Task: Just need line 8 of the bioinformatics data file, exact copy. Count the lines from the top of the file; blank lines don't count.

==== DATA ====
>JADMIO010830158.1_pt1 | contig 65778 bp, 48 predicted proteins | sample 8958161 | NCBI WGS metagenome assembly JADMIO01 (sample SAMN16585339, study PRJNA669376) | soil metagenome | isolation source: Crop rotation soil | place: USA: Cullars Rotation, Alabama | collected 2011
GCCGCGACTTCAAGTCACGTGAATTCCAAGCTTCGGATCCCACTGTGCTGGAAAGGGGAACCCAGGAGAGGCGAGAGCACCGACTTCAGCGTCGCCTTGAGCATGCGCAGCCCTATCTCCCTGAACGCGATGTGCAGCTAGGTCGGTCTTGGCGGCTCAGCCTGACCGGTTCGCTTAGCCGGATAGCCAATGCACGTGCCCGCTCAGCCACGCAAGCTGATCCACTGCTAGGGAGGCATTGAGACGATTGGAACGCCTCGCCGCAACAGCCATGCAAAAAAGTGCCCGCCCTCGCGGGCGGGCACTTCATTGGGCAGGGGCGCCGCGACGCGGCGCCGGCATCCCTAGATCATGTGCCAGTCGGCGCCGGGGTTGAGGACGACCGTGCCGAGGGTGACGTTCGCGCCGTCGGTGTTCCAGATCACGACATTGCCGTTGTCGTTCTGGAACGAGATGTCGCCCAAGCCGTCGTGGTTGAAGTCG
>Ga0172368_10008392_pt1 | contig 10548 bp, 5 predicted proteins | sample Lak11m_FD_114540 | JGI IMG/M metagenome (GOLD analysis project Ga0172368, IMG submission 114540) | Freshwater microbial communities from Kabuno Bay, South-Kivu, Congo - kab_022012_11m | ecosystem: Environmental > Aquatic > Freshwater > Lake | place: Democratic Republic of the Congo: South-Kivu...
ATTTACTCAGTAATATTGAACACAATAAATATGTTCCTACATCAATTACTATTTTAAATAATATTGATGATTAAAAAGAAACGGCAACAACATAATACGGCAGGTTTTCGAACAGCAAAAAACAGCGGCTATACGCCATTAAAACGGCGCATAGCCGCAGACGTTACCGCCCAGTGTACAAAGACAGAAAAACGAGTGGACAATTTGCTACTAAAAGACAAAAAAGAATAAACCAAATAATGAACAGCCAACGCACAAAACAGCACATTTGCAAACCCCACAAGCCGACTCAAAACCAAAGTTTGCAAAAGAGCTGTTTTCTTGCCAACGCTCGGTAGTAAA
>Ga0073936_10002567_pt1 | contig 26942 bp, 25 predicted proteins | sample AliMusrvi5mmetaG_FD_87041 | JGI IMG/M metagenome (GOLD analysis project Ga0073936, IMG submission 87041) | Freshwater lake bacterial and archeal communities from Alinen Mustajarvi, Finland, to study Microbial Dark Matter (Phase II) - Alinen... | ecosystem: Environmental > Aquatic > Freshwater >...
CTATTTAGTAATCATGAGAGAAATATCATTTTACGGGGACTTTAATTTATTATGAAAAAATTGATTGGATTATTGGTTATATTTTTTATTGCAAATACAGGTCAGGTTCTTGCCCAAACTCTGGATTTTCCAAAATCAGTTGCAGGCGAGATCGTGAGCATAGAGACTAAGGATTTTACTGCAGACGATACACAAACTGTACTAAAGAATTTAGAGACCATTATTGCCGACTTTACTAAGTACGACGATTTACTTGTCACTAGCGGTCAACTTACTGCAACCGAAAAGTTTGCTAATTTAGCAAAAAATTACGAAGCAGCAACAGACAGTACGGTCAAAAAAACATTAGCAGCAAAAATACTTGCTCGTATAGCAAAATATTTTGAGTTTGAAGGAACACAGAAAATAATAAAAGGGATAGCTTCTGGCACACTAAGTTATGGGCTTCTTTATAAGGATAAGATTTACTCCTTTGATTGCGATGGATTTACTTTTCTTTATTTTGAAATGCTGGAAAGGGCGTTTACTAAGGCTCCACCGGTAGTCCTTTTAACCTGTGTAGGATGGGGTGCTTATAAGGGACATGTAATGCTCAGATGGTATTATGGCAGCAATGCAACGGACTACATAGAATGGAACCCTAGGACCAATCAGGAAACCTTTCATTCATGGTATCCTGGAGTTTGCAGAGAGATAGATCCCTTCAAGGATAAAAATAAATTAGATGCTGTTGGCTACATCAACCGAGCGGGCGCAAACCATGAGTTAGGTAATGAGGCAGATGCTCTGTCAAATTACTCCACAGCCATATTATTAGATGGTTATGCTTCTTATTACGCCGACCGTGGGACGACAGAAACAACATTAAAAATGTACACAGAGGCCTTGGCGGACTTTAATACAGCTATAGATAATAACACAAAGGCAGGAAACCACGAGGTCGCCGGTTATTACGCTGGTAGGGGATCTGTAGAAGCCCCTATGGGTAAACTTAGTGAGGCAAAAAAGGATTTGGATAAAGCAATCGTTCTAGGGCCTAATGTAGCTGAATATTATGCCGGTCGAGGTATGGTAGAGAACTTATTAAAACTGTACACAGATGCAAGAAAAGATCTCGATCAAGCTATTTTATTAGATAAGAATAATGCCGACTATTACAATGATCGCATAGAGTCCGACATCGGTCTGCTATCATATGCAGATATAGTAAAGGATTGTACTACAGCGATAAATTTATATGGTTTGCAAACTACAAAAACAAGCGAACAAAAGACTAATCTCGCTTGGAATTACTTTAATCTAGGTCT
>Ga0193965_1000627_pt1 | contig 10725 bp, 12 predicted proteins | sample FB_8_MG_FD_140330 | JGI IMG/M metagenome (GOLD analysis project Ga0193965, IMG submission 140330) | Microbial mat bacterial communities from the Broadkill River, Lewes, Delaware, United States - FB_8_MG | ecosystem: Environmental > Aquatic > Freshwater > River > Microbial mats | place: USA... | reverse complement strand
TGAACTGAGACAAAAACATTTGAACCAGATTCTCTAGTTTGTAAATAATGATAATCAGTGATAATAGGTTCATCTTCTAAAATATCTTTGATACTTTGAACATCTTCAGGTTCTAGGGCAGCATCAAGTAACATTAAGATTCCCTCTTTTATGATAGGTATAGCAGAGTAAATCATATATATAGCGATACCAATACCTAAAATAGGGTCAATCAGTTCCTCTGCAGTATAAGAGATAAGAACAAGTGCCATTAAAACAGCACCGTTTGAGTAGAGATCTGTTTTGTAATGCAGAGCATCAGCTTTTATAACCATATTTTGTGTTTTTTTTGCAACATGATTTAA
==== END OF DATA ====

TGAACTGAGACAAAAACATTTGAACCAGATTCTCTAGTTTGTAAATAATGATAATCAGTGATAATAGGTTCATCTTCTAAAATATCTTTGATACTTTGAACATCTTCAGGTTCTAGGGCAGCATCAAGTAACATTAAGATTCCCTCTTTTATGATAGGTATAGCAGAGTAAATCATATATATAGCGATACCAATACCTAAAATAGGGTCAATCAGTTCCTCTGCAGTATAAGAGATAAGAACAAGTGCCATTAAAACAGCACCGTTTGAGTAGAGATCTGTTTTGTAATGCAGAGCATCAGCTTTTATAACCATATTTTGTGTTTTTTTTGCAACATGATTTAA